Co–S 2.27 ± 0.01 3.9 ± 0.3 0.007
[thin space (1/6-em)]
R = 1.8% K wt = 1, 2, 3; k range 3–12; R range 1–3; E not 0.1
Ni–S 2.29 ± 0.01 6.5 ± 0.3 0.008
Ni–Mo 2.56 ± 0.04 1.2 ± 0.3 0.011

Density functional theory calculations

The favourability of incorporating a single metal atom M onto SMoS2 is believed to cause the distinctive HER activity for electrochemical hydrogen production.

There have also been previous attempts to model the activity by doping single transition metal atoms onto the edge sites.39–41 The Gibbs free energy of hydrogen adsorption (ΔGH) is generally used as a descriptor for HER activity. It is believed that ΔGH plays an important role in the electrochemical production of hydrogen gas: too weak H adsorption on the surface will not favour the electrochemical reaction and too strong H adsorption would also not facilitate H2 recombination and desorption. Thus, this theoretical value should be close to 0 to maximise the overall thermodynamic enthalpy value for the H surface adsorption, surface recombination and desorption processes in HER as previously discussed.41

The relationship between the rate of HER and the doping effect of the metal atoms at the Mo atop site on the basal plane can be rationalised with the help of the calculated density of states (DoS) spectra of the three MoS2 samples (SMoS2, Co–SMoS2, Ni–SMoS2) analysis (the Fermi energy level is arbitrarily set as 0, see ESI S1). In general, the filled valance bands (VB) and the empty conduction bands (CB) in the DoS of MoS2 are composed of both S-3p and Mo-4d states (Fig. 7a and b). From Fig. 2b, we understand that hydrogen generation for all three MoS2 samples will progress through the Volmer–Heyrovsky mechanism. H+ reduction, as the rate determining step, takes place by promoting electrons from the VB to the empty CB by electrical means. For unmodified MoS2, the H+ reduction energy level (H+/H2) is close to the lower part of the CB, which is majorly occupied by the empty Mo-4dx2y2 and Mo-4dz2 bands (ESI Fig. S8a to f). Therefore, hydrogen will be mainly generated from the Mo sites with a small contribution from the S sites in pristine MoS2, as also described by the edge model.39 The value of the Gibbs free energy of hydrogen adsorption by the Mo component (ΔGH–Mo) in this case will be small and close to zero (Fig. 7d). It is expected that the addition of a 3d transition metal atom (Co and Ni) onto the Mo atop site will both cause a downshift on both the empty S-3p and Mo-4d CB bands (Fig. 7c). From our calculated DoS spectra, Co doping will induce a more remarkable downshift of the empty CB than that of Ni doping (Fig. 7a and b). Due to the absence of the Co–Mo interaction shown in our EXAFS results, it can be predicted that the H+ reduction energy level in Co–SMoS2 will now be very close to the upper level of the empty CB occupied by S-3p, thus the value of the Gibbs free energy of hydrogen adsorption by the S component (ΔGH–S) is close to zero (Fig. 7d). H+ reduction therefore mainly takes place over the S sites. For Ni–SMoS2, due to the smaller downshift of the CB as seen from our calculated bands (Fig. 7a and b), the H+ reduction level this time should be near the centre of the CB. While the contribution by both Mo and S to the overall H2 production are similar but not close to their individual S or Mo component centres, they give a smaller hydrogen contribution from both sites (Fig. 7d). This above model is consistent with the computational analysis of the change in ΔGH due to edge site modification by Wang et al.41 Overall, due to the different degree of downshifting on both the S-3p and Mo-4d components in the CB as compared to SMoS2, the Co atom selectively sitting at the Mo atop sites will enhance the HER activity while the Ni atom located on the same site with the stereospecifically allowed Ni–Mo interaction will show a much lower HER performance compared to undoped MoS2.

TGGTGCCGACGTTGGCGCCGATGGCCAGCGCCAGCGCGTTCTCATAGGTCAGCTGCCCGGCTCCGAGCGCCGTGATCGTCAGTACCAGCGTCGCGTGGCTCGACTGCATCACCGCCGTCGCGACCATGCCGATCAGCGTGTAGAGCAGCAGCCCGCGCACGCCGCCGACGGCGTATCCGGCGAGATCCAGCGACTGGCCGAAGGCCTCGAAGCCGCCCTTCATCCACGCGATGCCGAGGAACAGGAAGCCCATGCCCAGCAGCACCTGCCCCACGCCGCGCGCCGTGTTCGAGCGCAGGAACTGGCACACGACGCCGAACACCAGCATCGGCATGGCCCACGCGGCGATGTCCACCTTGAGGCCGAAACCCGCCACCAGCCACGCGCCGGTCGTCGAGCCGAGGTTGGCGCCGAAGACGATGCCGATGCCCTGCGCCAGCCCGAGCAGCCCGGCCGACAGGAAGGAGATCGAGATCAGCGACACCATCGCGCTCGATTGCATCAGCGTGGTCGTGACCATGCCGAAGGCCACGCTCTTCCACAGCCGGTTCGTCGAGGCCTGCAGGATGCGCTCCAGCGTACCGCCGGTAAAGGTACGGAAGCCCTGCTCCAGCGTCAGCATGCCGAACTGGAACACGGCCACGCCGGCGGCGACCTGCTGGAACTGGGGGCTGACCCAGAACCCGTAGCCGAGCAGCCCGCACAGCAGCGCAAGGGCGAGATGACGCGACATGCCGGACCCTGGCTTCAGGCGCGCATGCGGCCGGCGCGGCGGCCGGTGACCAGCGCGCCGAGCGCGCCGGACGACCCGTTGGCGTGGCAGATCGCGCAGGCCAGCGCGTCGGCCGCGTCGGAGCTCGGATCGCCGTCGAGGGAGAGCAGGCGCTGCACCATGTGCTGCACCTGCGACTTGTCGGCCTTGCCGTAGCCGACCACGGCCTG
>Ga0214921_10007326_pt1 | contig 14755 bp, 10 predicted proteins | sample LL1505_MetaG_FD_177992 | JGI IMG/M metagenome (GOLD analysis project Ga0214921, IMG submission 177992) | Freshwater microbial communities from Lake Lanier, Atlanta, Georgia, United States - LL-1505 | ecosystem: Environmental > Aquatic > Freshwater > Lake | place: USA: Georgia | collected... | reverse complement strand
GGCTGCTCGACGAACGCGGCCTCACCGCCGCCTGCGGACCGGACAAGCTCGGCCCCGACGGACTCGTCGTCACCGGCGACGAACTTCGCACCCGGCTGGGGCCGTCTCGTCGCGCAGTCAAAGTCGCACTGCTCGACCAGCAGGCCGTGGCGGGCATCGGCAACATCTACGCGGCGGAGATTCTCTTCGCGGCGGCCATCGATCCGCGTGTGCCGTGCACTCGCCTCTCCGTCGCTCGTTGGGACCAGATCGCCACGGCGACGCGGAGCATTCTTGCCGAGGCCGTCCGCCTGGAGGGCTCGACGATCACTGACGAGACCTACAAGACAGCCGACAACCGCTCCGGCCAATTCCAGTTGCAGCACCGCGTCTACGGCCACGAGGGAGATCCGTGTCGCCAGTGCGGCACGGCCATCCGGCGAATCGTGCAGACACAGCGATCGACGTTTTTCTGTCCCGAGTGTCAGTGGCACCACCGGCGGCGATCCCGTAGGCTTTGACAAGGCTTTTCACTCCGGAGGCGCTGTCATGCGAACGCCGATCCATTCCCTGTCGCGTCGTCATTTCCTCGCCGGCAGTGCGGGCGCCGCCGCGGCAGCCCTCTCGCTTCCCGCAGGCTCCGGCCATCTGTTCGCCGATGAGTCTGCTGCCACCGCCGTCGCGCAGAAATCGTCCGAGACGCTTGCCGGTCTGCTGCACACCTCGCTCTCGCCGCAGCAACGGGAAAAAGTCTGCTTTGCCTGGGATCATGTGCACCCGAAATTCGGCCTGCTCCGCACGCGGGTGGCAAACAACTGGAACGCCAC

image file: c8sc01114a-f7.tif
Fig. 7 Calculated Density of States (DoS) of (a) Mo and (b) S in SMoS2, Co–SMoS2 and Ni–SMoS2 (c) simplified molecular orbital diagram of MoS2 (d) downshift of the conduction band (CB) upon addition of a single Co and Ni metal atom at the Mo atop site, respectively.